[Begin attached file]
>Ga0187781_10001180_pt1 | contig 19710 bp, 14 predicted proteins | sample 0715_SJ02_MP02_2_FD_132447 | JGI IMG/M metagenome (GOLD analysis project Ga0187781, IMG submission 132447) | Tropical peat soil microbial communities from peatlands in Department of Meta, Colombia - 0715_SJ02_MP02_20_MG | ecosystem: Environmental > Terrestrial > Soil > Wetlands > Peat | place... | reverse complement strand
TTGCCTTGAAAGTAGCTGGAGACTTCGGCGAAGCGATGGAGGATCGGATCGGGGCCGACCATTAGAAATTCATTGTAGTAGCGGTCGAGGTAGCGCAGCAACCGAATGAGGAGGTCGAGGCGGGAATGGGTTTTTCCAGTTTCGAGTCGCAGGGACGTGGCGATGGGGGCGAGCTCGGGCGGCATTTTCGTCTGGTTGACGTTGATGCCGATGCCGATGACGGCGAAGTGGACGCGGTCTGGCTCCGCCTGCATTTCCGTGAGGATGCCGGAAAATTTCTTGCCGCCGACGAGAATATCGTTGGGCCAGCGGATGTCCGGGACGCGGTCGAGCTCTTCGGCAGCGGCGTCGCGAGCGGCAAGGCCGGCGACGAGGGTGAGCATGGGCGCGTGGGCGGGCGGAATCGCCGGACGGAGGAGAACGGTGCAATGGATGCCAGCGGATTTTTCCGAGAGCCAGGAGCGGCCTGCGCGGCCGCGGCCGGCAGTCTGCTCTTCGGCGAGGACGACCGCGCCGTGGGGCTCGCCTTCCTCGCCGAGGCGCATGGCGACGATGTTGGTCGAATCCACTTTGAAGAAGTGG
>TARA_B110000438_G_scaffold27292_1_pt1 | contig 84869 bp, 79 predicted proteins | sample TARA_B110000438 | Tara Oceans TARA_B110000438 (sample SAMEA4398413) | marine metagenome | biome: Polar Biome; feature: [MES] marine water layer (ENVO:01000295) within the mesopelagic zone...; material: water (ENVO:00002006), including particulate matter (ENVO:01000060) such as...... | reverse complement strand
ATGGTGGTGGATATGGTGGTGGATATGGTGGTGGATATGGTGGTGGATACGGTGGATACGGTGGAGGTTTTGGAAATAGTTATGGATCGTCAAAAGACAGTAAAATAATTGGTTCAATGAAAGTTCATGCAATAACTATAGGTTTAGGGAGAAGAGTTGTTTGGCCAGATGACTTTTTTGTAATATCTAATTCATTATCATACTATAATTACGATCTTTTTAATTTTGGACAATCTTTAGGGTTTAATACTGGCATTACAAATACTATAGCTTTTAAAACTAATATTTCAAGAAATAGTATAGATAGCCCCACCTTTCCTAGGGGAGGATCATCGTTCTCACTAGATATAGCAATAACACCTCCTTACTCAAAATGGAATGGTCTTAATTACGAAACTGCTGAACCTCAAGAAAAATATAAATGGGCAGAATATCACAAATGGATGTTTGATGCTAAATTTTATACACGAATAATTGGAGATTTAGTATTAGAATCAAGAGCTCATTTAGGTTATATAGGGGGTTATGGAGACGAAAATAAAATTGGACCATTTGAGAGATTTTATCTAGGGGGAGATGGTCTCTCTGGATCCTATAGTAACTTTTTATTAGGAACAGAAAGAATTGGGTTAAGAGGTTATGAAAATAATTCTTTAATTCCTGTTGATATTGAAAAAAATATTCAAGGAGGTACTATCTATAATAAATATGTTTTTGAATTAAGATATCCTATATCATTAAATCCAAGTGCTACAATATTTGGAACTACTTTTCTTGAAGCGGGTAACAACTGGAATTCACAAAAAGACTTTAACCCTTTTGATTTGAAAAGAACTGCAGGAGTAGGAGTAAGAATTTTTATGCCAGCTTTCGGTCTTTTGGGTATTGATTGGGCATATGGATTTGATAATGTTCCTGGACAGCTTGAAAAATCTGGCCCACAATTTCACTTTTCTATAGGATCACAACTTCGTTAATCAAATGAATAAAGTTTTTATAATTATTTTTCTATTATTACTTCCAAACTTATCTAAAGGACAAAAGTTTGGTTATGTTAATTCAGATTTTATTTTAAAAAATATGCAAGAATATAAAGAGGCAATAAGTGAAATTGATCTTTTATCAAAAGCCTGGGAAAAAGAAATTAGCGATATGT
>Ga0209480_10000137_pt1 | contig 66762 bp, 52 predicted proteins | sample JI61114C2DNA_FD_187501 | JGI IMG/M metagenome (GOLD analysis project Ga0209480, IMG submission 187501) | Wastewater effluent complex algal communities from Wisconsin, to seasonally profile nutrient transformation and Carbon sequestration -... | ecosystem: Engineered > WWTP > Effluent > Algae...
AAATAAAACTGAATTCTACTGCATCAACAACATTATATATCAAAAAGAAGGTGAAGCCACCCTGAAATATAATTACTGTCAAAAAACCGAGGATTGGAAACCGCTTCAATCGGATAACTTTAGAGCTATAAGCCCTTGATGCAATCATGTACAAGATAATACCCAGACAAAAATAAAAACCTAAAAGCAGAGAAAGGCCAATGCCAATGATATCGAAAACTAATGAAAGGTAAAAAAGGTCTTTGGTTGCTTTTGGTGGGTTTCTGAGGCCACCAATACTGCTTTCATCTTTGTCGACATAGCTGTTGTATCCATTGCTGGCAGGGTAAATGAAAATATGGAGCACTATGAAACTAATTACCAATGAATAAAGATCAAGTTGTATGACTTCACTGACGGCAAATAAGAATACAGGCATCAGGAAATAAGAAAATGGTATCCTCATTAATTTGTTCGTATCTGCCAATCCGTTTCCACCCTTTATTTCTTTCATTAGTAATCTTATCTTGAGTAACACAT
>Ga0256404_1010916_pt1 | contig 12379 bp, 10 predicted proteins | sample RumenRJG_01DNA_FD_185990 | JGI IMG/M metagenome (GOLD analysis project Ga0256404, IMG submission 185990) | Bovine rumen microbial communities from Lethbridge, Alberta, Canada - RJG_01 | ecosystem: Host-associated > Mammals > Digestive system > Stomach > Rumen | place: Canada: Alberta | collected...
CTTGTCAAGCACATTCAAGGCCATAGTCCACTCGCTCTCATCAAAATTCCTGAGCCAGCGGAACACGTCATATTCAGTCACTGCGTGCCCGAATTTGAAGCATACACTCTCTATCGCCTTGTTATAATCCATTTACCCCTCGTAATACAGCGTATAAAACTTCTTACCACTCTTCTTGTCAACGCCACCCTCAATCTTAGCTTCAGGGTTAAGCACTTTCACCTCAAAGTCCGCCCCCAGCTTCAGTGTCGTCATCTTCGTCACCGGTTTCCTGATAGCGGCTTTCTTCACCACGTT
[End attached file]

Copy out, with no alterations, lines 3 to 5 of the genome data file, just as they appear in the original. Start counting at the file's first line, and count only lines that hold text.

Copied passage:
>TARA_B110000438_G_scaffold27292_1_pt1 | contig 84869 bp, 79 predicted proteins | sample TARA_B110000438 | Tara Oceans TARA_B110000438 (sample SAMEA4398413) | marine metagenome | biome: Polar Biome; feature: [MES] marine water layer (ENVO:01000295) within the mesopelagic zone...; material: water (ENVO:00002006), including particulate matter (ENVO:01000060) such as...... | reverse complement strand
ATGGTGGTGGATATGGTGGTGGATATGGTGGTGGATATGGTGGTGGATACGGTGGATACGGTGGAGGTTTTGGAAATAGTTATGGATCGTCAAAAGACAGTAAAATAATTGGTTCAATGAAAGTTCATGCAATAACTATAGGTTTAGGGAGAAGAGTTGTTTGGCCAGATGACTTTTTTGTAATATCTAATTCATTATCATACTATAATTACGATCTTTTTAATTTTGGACAATCTTTAGGGTTTAATACTGGCATTACAAATACTATAGCTTTTAAAACTAATATTTCAAGAAATAGTATAGATAGCCCCACCTTTCCTAGGGGAGGATCATCGTTCTCACTAGATATAGCAATAACACCTCCTTACTCAAAATGGAATGGTCTTAATTACGAAACTGCTGAACCTCAAGAAAAATATAAATGGGCAGAATATCACAAATGGATGTTTGATGCTAAATTTTATACACGAATAATTGGAGATTTAGTATTAGAATCAAGAGCTCATTTAGGTTATATAGGGGGTTATGGAGACGAAAATAAAATTGGACCATTTGAGAGATTTTATCTAGGGGGAGATGGTCTCTCTGGATCCTATAGTAACTTTTTATTAGGAACAGAAAGAATTGGGTTAAGAGGTTATGAAAATAATTCTTTAATTCCTGTTGATATTGAAAAAAATATTCAAGGAGGTACTATCTATAATAAATATGTTTTTGAATTAAGATATCCTATATCATTAAATCCAAGTGCTACAATATTTGGAACTACTTTTCTTGAAGCGGGTAACAACTGGAATTCACAAAAAGACTTTAACCCTTTTGATTTGAAAAGAACTGCAGGAGTAGGAGTAAGAATTTTTATGCCAGCTTTCGGTCTTTTGGGTATTGATTGGGCATATGGATTTGATAATGTTCCTGGACAGCTTGAAAAATCTGGCCCACAATTTCACTTTTCTATAGGATCACAACTTCGTTAATCAAATGAATAAAGTTTTTATAATTATTTTTCTATTATTACTTCCAAACTTATCTAAAGGACAAAAGTTTGGTTATGTTAATTCAGATTTTATTTTAAAAAATATGCAAGAATATAAAGAGGCAATAAGTGAAATTGATCTTTTATCAAAAGCCTGGGAAAAAGAAATTAGCGATATGT
>Ga0209480_10000137_pt1 | contig 66762 bp, 52 predicted proteins | sample JI61114C2DNA_FD_187501 | JGI IMG/M metagenome (GOLD analysis project Ga0209480, IMG submission 187501) | Wastewater effluent complex algal communities from Wisconsin, to seasonally profile nutrient transformation and Carbon sequestration -... | ecosystem: Engineered > WWTP > Effluent > Algae...